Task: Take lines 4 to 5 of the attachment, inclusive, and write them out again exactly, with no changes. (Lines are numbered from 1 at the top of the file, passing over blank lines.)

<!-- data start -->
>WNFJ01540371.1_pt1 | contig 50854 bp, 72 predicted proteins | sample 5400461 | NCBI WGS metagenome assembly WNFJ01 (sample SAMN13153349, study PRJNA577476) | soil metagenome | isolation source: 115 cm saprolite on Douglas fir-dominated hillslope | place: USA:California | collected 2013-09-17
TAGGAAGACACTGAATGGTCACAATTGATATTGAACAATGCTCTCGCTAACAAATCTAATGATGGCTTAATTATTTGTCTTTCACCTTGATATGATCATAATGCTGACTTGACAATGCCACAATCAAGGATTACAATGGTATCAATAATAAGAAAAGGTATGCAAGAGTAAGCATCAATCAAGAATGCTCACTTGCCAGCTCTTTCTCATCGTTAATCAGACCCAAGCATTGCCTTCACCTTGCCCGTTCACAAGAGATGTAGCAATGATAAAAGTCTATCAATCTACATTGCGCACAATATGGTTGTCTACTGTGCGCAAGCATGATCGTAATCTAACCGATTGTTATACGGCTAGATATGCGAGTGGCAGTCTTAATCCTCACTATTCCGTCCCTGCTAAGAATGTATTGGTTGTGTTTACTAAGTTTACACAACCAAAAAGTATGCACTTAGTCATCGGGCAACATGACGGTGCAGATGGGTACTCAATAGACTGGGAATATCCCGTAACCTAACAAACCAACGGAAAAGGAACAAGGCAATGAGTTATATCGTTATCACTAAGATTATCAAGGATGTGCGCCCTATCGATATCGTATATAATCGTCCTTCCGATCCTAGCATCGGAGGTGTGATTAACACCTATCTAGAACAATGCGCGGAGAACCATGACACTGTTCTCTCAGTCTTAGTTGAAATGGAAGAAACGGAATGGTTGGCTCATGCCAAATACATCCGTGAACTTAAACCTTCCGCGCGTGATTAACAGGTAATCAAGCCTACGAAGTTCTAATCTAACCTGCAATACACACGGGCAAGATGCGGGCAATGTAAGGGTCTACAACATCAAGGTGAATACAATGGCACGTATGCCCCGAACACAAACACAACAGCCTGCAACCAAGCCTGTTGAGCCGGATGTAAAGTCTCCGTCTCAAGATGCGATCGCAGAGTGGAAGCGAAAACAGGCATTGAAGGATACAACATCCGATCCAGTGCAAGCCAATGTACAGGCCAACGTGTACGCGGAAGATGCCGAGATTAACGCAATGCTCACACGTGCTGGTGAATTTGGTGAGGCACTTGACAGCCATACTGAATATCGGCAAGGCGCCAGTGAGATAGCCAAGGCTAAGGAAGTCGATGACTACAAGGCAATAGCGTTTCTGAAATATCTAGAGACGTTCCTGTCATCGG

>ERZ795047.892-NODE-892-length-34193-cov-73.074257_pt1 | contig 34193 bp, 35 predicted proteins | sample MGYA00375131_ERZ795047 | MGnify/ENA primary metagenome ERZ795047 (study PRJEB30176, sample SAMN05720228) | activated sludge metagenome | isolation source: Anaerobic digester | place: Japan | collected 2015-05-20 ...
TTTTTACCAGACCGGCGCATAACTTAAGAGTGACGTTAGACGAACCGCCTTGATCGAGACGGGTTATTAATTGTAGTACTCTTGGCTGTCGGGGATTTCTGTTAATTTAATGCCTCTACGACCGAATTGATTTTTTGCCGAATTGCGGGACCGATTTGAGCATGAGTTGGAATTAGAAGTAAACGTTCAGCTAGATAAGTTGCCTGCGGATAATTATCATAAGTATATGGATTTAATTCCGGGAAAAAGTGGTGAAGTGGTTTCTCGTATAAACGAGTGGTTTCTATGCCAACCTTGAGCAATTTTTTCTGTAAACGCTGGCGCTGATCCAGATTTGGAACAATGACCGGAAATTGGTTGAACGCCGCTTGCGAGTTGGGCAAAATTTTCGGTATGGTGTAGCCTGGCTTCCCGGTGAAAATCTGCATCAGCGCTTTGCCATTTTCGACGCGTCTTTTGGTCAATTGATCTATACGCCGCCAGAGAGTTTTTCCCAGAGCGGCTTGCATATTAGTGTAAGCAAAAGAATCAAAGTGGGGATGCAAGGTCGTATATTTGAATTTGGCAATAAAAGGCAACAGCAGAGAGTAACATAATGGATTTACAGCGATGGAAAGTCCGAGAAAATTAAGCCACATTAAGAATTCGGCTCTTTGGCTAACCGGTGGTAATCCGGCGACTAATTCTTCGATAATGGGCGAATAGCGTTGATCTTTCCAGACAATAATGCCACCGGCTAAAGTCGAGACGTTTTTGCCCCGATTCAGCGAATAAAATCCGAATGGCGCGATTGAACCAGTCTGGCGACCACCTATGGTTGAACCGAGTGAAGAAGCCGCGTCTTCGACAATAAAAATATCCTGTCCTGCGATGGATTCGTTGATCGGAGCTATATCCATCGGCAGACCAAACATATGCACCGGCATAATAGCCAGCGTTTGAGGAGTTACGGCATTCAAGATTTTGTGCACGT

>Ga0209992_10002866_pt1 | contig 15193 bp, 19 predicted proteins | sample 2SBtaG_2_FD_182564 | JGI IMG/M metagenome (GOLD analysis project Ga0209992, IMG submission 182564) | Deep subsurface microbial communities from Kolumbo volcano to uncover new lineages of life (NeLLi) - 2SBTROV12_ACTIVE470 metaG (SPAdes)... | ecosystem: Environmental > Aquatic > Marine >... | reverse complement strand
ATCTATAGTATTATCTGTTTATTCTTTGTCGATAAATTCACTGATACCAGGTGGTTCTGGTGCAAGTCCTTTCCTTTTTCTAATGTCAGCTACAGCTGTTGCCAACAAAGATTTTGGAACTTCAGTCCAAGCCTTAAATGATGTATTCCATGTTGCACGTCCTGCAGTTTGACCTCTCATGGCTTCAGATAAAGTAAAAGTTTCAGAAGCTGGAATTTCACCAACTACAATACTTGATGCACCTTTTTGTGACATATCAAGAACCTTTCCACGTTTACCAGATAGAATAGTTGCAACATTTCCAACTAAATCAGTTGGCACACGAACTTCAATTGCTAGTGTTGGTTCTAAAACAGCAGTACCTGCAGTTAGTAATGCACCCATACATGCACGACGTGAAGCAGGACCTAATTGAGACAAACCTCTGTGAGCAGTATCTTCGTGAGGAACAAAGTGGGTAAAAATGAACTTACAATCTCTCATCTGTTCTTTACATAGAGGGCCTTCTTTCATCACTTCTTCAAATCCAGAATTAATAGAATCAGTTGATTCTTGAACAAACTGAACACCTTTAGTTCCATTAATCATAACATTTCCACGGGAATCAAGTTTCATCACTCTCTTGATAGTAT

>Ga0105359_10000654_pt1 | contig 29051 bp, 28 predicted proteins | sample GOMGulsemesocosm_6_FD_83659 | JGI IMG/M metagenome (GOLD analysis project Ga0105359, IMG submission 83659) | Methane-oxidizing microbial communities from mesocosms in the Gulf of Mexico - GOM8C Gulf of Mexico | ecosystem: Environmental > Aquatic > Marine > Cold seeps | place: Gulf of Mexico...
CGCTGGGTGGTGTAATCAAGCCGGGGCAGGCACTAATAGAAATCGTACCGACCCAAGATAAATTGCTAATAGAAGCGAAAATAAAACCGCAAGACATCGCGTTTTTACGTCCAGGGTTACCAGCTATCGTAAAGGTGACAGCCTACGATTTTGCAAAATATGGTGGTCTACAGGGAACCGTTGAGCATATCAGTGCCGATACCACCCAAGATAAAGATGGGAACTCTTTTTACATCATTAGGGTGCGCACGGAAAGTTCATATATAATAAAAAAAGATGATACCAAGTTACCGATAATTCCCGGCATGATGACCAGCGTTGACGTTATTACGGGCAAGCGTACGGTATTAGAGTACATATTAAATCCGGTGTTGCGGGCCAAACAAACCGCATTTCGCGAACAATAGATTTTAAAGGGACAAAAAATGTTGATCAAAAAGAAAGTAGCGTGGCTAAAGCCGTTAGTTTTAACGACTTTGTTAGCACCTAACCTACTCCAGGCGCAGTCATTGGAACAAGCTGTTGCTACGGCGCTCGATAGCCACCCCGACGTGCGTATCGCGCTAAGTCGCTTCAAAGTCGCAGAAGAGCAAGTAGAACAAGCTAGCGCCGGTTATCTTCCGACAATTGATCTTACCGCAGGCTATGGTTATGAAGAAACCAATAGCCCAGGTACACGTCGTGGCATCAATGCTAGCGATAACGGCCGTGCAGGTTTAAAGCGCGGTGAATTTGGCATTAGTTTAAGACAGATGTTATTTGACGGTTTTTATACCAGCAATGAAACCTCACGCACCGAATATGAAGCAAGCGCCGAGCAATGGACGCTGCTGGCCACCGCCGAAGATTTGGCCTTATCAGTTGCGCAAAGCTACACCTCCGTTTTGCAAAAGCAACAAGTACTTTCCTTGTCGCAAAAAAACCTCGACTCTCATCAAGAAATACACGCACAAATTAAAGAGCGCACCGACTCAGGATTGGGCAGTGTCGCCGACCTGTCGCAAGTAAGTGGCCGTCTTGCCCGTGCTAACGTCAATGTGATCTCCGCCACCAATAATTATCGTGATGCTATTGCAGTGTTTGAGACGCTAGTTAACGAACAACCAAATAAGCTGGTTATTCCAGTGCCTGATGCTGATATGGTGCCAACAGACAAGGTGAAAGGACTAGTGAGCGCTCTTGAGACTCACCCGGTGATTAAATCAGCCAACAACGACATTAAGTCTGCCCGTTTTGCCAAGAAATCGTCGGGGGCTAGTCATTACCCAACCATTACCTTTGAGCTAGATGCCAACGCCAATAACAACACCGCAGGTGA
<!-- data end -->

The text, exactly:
TTTTTACCAGACCGGCGCATAACTTAAGAGTGACGTTAGACGAACCGCCTTGATCGAGACGGGTTATTAATTGTAGTACTCTTGGCTGTCGGGGATTTCTGTTAATTTAATGCCTCTACGACCGAATTGATTTTTTGCCGAATTGCGGGACCGATTTGAGCATGAGTTGGAATTAGAAGTAAACGTTCAGCTAGATAAGTTGCCTGCGGATAATTATCATAAGTATATGGATTTAATTCCGGGAAAAAGTGGTGAAGTGGTTTCTCGTATAAACGAGTGGTTTCTATGCCAACCTTGAGCAATTTTTTCTGTAAACGCTGGCGCTGATCCAGATTTGGAACAATGACCGGAAATTGGTTGAACGCCGCTTGCGAGTTGGGCAAAATTTTCGGTATGGTGTAGCCTGGCTTCCCGGTGAAAATCTGCATCAGCGCTTTGCCATTTTCGACGCGTCTTTTGGTCAATTGATCTATACGCCGCCAGAGAGTTTTTCCCAGAGCGGCTTGCATATTAGTGTAAGCAAAAGAATCAAAGTGGGGATGCAAGGTCGTATATTTGAATTTGGCAATAAAAGGCAACAGCAGAGAGTAACATAATGGATTTACAGCGATGGAAAGTCCGAGAAAATTAAGCCACATTAAGAATTCGGCTCTTTGGCTAACCGGTGGTAATCCGGCGACTAATTCTTCGATAATGGGCGAATAGCGTTGATCTTTCCAGACAATAATGCCACCGGCTAAAGTCGAGACGTTTTTGCCCCGATTCAGCGAATAAAATCCGAATGGCGCGATTGAACCAGTCTGGCGACCACCTATGGTTGAACCGAGTGAAGAAGCCGCGTCTTCGACAATAAAAATATCCTGTCCTGCGATGGATTCGTTGATCGGAGCTATATCCATCGGCAGACCAAACATATGCACCGGCATAATAGCCAGCGTTTGAGGAGTTACGGCATTCAAGATTTTGTGCACGT

>Ga0209992_10002866_pt1 | contig 15193 bp, 19 predicted proteins | sample 2SBtaG_2_FD_182564 | JGI IMG/M metagenome (GOLD analysis project Ga0209992, IMG submission 182564) | Deep subsurface microbial communities from Kolumbo volcano to uncover new lineages of life (NeLLi) - 2SBTROV12_ACTIVE470 metaG (SPAdes)... | ecosystem: Environmental > Aquatic > Marine >... | reverse complement strand